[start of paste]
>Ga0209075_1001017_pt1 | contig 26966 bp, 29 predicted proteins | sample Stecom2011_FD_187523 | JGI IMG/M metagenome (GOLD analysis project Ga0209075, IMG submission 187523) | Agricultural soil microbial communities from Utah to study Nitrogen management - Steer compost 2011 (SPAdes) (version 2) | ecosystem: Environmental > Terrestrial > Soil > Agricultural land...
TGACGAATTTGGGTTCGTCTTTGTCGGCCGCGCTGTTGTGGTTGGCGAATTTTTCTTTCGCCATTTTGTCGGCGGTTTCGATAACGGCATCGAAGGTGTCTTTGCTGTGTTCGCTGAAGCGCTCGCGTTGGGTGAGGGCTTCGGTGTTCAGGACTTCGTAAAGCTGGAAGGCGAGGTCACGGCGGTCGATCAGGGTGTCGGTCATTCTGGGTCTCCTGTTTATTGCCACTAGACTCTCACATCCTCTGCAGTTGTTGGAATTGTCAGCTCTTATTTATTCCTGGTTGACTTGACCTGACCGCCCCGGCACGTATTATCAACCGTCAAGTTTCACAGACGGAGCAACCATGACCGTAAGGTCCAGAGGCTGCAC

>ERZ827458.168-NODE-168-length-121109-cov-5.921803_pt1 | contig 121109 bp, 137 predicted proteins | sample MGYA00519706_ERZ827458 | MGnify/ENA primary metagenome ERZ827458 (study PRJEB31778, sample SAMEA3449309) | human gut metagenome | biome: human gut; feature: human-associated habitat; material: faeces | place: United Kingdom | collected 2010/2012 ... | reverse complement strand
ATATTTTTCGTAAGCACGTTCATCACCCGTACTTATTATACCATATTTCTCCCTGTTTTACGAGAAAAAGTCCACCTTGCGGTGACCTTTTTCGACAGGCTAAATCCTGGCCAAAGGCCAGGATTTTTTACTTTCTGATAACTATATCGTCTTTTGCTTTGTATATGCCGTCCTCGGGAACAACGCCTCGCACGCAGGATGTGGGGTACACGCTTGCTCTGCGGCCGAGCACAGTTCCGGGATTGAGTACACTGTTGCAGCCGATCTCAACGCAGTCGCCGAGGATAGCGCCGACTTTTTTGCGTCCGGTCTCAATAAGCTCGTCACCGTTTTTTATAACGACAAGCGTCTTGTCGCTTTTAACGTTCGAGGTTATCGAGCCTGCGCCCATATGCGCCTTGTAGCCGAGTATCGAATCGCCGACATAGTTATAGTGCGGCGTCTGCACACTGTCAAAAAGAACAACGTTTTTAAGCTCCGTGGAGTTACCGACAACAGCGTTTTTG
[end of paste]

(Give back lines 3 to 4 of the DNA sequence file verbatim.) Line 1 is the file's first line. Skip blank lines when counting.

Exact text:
>ERZ827458.168-NODE-168-length-121109-cov-5.921803_pt1 | contig 121109 bp, 137 predicted proteins | sample MGYA00519706_ERZ827458 | MGnify/ENA primary metagenome ERZ827458 (study PRJEB31778, sample SAMEA3449309) | human gut metagenome | biome: human gut; feature: human-associated habitat; material: faeces | place: United Kingdom | collected 2010/2012 ... | reverse complement strand
ATATTTTTCGTAAGCACGTTCATCACCCGTACTTATTATACCATATTTCTCCCTGTTTTACGAGAAAAAGTCCACCTTGCGGTGACCTTTTTCGACAGGCTAAATCCTGGCCAAAGGCCAGGATTTTTTACTTTCTGATAACTATATCGTCTTTTGCTTTGTATATGCCGTCCTCGGGAACAACGCCTCGCACGCAGGATGTGGGGTACACGCTTGCTCTGCGGCCGAGCACAGTTCCGGGATTGAGTACACTGTTGCAGCCGATCTCAACGCAGTCGCCGAGGATAGCGCCGACTTTTTTGCGTCCGGTCTCAATAAGCTCGTCACCGTTTTTTATAACGACAAGCGTCTTGTCGCTTTTAACGTTCGAGGTTATCGAGCCTGCGCCCATATGCGCCTTGTAGCCGAGTATCGAATCGCCGACATAGTTATAGTGCGGCGTCTGCACACTGTCAAAAAGAACAACGTTTTTAAGCTCCGTGGAGTTACCGACAACAGCGTTTTTG